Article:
Ukrainians are running out of gasoline after Russian strikes on fuel infrastructure 2022-04-30 05:11:00


DIDOVYCHI, Ukraine – Ukrainians faced fuel shortages and price hikes afterwards Russian missile strikes On the country’s oil refineries and storage depots, officials pledged to resolve the crisis with new contracts from Western Europe.

“The occupiers are deliberately destroying the infrastructure for the production, supply and storage of fuel,” Ukrainian President Volodymyr Zelensky said in a speech Friday night. Russia has also closed our ports, so there are no immediate solutions to plug the deficit.

He added, “Queues and price hikes are common at gas stations in many regions of our country.”

Thousands of Ukrainians traveling across the country to return to the homes they left behind when the war began on February 24 felt a shortage of gasoline. Russia changed its military campaign To the east and south of the capital Kyiv. People driving from western Ukraine to Kyiv and neighboring towns on Friday waited in queues for petrol that grew as they approached the capital.

Firefighters work to put out a fire at an oil depot near Chugov, Ukraine, after Russian missile strikes.


Sergey Popock/AFP/Getty Images

Most petrol stations were rationing fuel to 10 liters per customer, and some ran out completely. Some lines spanned a quarter of a mile per fill pump.

“We have no idea if we will get delivery any time soon,” said Oleksandr Kovalchuk, a gas station worker off the E40 motorway from Lviv in western Ukraine to Kyiv.

At another station on the same route, drivers had to provide cell phone numbers to which a code would be sent allowing them to refill 10 liters of gasoline. The cashier said each customer was allowed one token and another refill would be refused at other stations operated by the same company, West Oil Group SA.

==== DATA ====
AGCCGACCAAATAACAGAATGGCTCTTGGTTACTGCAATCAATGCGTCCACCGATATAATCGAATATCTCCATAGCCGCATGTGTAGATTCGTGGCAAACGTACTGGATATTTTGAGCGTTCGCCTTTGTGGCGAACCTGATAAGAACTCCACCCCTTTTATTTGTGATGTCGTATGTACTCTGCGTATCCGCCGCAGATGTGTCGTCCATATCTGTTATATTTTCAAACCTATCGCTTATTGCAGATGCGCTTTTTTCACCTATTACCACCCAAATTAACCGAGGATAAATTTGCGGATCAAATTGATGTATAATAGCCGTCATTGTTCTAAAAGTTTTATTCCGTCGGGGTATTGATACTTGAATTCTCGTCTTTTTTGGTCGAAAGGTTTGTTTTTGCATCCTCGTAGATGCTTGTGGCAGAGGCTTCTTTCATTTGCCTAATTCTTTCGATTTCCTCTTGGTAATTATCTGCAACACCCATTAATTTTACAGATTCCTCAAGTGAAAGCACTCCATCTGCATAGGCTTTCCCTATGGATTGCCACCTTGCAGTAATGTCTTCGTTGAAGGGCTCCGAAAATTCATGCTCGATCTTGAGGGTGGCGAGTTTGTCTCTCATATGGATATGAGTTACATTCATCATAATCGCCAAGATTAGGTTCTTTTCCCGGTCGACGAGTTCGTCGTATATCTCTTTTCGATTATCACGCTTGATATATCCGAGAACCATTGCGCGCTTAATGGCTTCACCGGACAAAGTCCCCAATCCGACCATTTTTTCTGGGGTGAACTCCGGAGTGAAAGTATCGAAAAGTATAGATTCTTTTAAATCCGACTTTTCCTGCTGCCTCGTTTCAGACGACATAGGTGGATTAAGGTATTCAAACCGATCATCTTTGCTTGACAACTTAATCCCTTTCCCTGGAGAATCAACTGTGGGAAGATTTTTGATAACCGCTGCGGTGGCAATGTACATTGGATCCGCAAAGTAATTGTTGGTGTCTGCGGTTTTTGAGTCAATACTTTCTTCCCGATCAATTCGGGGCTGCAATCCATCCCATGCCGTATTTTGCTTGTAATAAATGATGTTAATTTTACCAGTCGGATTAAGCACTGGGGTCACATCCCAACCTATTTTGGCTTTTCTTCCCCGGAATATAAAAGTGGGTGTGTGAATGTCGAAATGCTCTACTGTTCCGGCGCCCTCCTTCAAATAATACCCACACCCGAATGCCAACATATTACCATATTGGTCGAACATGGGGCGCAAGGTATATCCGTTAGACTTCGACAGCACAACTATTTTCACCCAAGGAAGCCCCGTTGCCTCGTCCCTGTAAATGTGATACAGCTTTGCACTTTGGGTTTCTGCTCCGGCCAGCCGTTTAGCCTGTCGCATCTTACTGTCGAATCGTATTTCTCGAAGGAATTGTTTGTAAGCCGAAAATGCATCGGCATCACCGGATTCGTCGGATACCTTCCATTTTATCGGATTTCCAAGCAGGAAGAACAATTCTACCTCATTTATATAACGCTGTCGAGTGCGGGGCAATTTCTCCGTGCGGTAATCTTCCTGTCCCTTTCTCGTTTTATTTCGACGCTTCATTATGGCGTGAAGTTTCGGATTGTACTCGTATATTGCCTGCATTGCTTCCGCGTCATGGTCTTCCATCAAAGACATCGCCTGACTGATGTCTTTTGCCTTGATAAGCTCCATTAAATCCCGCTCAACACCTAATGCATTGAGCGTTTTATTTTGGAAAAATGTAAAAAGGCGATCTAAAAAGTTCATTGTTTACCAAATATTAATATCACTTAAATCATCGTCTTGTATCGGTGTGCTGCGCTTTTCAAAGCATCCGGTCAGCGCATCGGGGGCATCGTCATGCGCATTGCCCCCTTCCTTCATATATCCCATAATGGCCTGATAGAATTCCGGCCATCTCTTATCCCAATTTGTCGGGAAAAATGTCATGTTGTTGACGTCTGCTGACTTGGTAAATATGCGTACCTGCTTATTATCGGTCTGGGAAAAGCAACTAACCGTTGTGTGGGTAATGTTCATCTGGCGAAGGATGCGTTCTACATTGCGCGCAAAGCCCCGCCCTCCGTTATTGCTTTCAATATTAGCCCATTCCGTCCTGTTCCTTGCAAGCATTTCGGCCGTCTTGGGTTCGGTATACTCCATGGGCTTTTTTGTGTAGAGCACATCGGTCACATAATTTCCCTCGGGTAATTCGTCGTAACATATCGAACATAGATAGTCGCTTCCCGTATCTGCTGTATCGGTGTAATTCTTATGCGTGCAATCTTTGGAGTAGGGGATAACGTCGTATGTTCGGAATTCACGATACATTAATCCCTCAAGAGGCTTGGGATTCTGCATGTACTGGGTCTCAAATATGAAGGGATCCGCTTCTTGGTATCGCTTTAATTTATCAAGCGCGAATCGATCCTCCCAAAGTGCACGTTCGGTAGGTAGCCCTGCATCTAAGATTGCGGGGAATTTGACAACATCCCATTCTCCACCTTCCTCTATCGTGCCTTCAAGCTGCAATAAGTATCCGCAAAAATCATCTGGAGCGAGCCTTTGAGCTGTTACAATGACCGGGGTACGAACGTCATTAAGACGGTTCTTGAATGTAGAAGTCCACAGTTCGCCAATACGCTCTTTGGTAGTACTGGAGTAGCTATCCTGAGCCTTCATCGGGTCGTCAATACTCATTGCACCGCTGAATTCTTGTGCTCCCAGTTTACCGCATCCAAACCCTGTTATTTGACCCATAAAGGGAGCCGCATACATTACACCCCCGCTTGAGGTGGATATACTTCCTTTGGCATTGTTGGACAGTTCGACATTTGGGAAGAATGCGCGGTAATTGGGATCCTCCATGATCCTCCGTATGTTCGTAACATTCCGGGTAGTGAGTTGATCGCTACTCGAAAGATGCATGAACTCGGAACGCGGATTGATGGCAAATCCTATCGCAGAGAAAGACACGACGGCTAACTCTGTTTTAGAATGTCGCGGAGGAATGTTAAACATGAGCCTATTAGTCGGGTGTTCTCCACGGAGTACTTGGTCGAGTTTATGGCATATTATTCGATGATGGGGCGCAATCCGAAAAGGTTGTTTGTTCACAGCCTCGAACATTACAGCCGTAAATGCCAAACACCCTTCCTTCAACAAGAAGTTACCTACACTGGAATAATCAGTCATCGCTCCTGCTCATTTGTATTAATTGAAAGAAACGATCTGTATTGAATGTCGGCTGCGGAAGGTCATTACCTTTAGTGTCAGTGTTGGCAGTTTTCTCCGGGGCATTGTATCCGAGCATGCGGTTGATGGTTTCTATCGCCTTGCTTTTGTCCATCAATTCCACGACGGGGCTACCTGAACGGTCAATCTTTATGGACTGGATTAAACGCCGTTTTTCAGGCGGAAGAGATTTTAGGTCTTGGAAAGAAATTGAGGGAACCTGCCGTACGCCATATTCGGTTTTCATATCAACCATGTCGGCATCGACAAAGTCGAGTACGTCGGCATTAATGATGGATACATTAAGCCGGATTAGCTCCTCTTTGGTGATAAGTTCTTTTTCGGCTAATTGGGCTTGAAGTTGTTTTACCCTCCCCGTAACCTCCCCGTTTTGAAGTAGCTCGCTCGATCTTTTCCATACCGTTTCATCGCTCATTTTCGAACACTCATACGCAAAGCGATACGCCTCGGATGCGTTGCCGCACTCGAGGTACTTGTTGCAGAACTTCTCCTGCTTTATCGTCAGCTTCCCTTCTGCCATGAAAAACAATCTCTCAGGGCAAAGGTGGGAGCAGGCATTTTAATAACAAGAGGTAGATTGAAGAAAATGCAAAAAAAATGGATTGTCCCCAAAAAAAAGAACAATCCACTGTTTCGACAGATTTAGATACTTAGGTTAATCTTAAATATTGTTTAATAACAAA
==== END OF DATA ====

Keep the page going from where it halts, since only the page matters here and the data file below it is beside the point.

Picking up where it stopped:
Father Roman Danchevsky, an Orthodox priest who was on his way to celebrate mass in the capital, was carrying canisters totaling 60 liters of petrol into the trunk of the pickup truck he was traveling in with family and friends. He said that he had made three stops since leaving Lviv, and had waited 40 minutes at the first stop he visited outside the city.

“If you plan ahead, you will be fine,” he said. “But it is clear that the war affects our lives.”

On Friday, Ukrainian Deputy Prime Minister Yulia Svirenko commented on the shortage of Russian attacks on the Kremenchug oil refinery and other sites with fuel reserves. She said the problem would be resolved within the next seven days through contracts with Western Europe, which would lead to a slight rise in fuel prices. It did not explain how the fuel will enter Ukraine, but it is likely that they will enter by rail and truck carriers that cross from Poland and other neighboring countries.

Ukrainians wait to travel near Ruska Lozova, which was retaken by the Ukrainian army after heavy fighting.


Sergey Kozlov/Shutterstock

Authorities in Kyiv said drivers should restrict the use of private vehicles except in urgent cases, as more residents returned to the Ukrainian capital after Russian forces withdrew from the area.

“Today, we have different priorities for fuel,” said Mykola Povoroznik, an official in Kyiv, urging residents who have returned to the capital to use public transport.

The Kyiv administration indicated that city buses, trams, trolleybuses and private buses operate on nearly 200 routes, and the rapid transit system of the Kyiv Metro operates all day.